Mental Health Initiative

On February 24, Governor Tim Pawlenty announced new and redirected government funds slated to improving mental health services for children […]

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On February 24, Governor Tim Pawlenty announced new and redirected government funds slated to improving mental health services for children and adults, The funds include $49.5 million from the Health Care Access Fund and $59 million in redirected investments. Changes will be spearheaded by the Minnesota Mental Health Action Group (MMHAG), a coalition of public and private people and groups working on mental health reform.

During the announcement, Governor Pawlenty said, “Our current mental healthcare system needs improvement and this initiative will deliver significant advancements in access, quality and accountability.” Reports indicate that over the past 3 years, 25% of caregivers and 30% of children in the state’s welfare system were diagnosed with a serious mental health disorder. Currently, there is a shortage of mental healthcare professionals in Minnesota, including psychiatrists.

Changes will be focused on delivering effective care in a timely and efficient manner, providing incentives to alleviate the shortage of mental healthcare professionals, and the coordination of caregiving services, most notably in the provision between health and mental health services.

The Initiative’s Key Elements

Adopting a consistent mental health benefit set across the Department of Human Services (DHS) programs: Recipients of General Assistance Medical Care (GAMC), Minnesota Care, and Prepaid Medical Assistance Program (PMAP) will have access to mental healthcare programs modeled after Medical Assistance (MA) and fee-for-service recipients.

Integrating care systems: The goal is to improve coordination between mental health- care, physical healthcare and social services by integrating the payment and service model. This is also anticipated to offset the potential loss of federal funds.

Shore up children’s school-based mental services infrastructure: Changes in federal regulations reduced funding sources for these services. This is designed to ensure payment of those services for uninsured and under-insured children.

Develop statewide mental health crisis intervention and stabilization infrastructure as a first-line safety net for children and adults: Lack of mental health crisis services in communities places an undue burden on hospital level care. The provision of community level crisis services will alleviate the resultant shortage of psychiatric bed capacity. In effect it may also assist individuals in maintaining their independence within the community.

Monitor and track availability of mental health services: To ensure the availability and adequate funding of mental health services, a coordinated system needs to be in place to monitor and track these services. Psychiatric acute care capacity will be the first target area.

Develop and support evidence-based practices: The goal is to develop standardized assessment tools and interventions and treatments that are based on short-term and long-term outcomes. It will also include licensing and accreditation tracking and consumer and provider feedback.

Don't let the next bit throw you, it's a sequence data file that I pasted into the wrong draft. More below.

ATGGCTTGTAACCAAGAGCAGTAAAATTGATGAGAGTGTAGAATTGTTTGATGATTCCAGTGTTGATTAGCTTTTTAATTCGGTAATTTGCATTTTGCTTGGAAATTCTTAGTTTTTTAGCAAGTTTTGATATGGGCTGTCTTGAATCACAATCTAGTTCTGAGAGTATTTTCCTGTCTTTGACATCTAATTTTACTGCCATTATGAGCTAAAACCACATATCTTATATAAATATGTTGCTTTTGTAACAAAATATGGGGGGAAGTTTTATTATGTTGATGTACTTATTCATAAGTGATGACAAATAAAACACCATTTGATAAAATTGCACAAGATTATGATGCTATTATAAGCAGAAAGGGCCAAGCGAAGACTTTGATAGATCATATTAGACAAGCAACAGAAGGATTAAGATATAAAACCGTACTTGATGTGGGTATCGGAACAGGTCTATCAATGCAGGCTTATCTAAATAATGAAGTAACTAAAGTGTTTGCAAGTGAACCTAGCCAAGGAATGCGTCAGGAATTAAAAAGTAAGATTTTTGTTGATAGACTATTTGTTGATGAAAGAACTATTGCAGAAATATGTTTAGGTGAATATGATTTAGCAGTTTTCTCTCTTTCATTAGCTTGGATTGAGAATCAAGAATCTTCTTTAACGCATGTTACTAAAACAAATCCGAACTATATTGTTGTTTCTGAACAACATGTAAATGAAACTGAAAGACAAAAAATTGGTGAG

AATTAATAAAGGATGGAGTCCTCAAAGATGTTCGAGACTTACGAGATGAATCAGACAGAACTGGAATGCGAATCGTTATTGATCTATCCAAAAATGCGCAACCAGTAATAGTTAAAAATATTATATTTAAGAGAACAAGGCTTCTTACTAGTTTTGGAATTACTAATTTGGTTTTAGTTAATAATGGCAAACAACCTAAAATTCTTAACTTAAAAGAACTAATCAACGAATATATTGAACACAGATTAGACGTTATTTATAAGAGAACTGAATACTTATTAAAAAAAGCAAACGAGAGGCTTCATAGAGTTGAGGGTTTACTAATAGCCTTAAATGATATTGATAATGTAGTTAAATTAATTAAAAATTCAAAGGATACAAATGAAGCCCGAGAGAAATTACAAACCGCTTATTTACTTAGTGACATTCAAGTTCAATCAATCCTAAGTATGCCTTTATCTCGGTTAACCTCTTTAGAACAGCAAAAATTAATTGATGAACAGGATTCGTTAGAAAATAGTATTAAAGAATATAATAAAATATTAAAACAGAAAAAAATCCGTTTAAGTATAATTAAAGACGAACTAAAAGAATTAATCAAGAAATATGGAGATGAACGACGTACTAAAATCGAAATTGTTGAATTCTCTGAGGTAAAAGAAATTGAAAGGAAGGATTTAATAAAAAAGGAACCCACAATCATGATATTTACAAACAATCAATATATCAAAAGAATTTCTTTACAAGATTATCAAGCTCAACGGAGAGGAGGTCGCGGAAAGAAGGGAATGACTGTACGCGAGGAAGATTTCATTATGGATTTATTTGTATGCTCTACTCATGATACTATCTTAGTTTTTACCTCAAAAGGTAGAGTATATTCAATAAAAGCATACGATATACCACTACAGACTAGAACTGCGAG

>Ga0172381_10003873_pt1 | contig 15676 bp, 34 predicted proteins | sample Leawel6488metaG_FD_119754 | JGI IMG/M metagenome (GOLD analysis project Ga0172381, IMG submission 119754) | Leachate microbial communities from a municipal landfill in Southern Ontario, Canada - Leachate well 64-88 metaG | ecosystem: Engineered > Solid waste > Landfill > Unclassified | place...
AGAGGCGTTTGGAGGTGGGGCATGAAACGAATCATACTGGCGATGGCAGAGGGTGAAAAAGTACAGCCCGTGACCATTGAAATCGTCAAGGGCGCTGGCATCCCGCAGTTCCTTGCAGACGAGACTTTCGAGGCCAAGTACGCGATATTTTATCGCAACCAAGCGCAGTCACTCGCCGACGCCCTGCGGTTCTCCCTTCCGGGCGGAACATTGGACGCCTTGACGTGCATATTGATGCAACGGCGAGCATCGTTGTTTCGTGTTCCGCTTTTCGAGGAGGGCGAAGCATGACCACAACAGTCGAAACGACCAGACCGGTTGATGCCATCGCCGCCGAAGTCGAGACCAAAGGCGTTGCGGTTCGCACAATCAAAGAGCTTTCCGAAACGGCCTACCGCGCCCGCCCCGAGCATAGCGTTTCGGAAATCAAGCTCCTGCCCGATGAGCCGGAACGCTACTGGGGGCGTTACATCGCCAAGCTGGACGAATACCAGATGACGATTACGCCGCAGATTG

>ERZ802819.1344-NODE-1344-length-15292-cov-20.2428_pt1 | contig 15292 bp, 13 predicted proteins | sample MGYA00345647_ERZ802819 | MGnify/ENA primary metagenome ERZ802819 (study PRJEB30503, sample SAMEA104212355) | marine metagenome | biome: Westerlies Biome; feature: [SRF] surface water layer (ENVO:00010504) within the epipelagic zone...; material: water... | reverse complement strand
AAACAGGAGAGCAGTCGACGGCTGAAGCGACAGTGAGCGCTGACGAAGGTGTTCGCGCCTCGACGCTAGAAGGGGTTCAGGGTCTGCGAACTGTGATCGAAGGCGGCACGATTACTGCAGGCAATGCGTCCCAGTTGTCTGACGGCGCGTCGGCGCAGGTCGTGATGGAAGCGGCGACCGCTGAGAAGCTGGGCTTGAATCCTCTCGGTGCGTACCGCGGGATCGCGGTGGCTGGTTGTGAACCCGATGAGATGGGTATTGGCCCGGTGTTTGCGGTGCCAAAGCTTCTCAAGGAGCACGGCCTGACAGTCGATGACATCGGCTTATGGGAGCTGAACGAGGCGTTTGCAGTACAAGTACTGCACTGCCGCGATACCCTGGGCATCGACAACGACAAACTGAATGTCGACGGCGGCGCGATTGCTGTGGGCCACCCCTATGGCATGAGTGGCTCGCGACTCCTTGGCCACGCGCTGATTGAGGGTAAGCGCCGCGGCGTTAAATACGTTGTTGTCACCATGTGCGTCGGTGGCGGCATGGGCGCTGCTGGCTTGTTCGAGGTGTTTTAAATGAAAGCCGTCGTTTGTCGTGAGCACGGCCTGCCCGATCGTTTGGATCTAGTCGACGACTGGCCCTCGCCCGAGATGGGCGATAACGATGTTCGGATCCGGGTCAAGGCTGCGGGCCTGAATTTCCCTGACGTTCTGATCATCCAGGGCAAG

Address workforce shortages, including psychiatrists and other critical mental health professionals: Today there is a shortage of psychiatrists and other professionals. The cost in life and quality of life to consumers stresses the importance of alleviating the long waiting periods for psychiatric and other services. The goal is to enhance reimbursement rates for providers who serve a high proportion of clients receiving public assistance.

Develop capacity to address the mental healthcare needs of specialty populations: Some mental health disorders are not common enough to be sufficiently supported by sources outside of the state or county government. Specialty populations include those with eating disorders, co-occurring disorders (psychiatric disorder and substance abuse, et al), culturally specific treatment needs and attachment disorders (children lacking secure attachments with caregivers develop an array of emotional, behavioral, social, cognitive, developmental, physical, and moral problems with a tendency to perpetuate the cycle with their own children) In some cases, treatment needs are purchased outside of Minnesota.

Create a system for measuring mental health service outcomes: The goal is to develop a Web-based statewide system to evaluate the outcomes of mental health services. This centralized system ensures the continued monitoring and improvement of mental healthcare services.

To learn more about the mental health initiative and planned events, visit the MMHAG Web site at or telephone (612) 338-0791. Readers may also take advantage of the Mental Health Day on the Hill on March 28, 2006. This annual event is sponsored by the Mental Health Legislative Network, it offers individuals and families an opportunity to demonstrate their support for increased funding and improved policies for mental health services.

A legislative briefing will be held at 10:00 am at Christ Lutheran Church just across the street from the Capitol. There will a rally at 12 noon in the Rotunda of the Capitol. Visits with Legislators are scheduled to begin at 1:00 pm Individual and group appointments need to be made in advance. Additional information is available at www.leg.state. or one of the following: Mental Health Association of Minnesota at 612-331-6840 or 1-800-862-1799; National Alliance on Mental Illness of MN at 651-645-2948 or 1-888-473-0237.

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Mental Wellness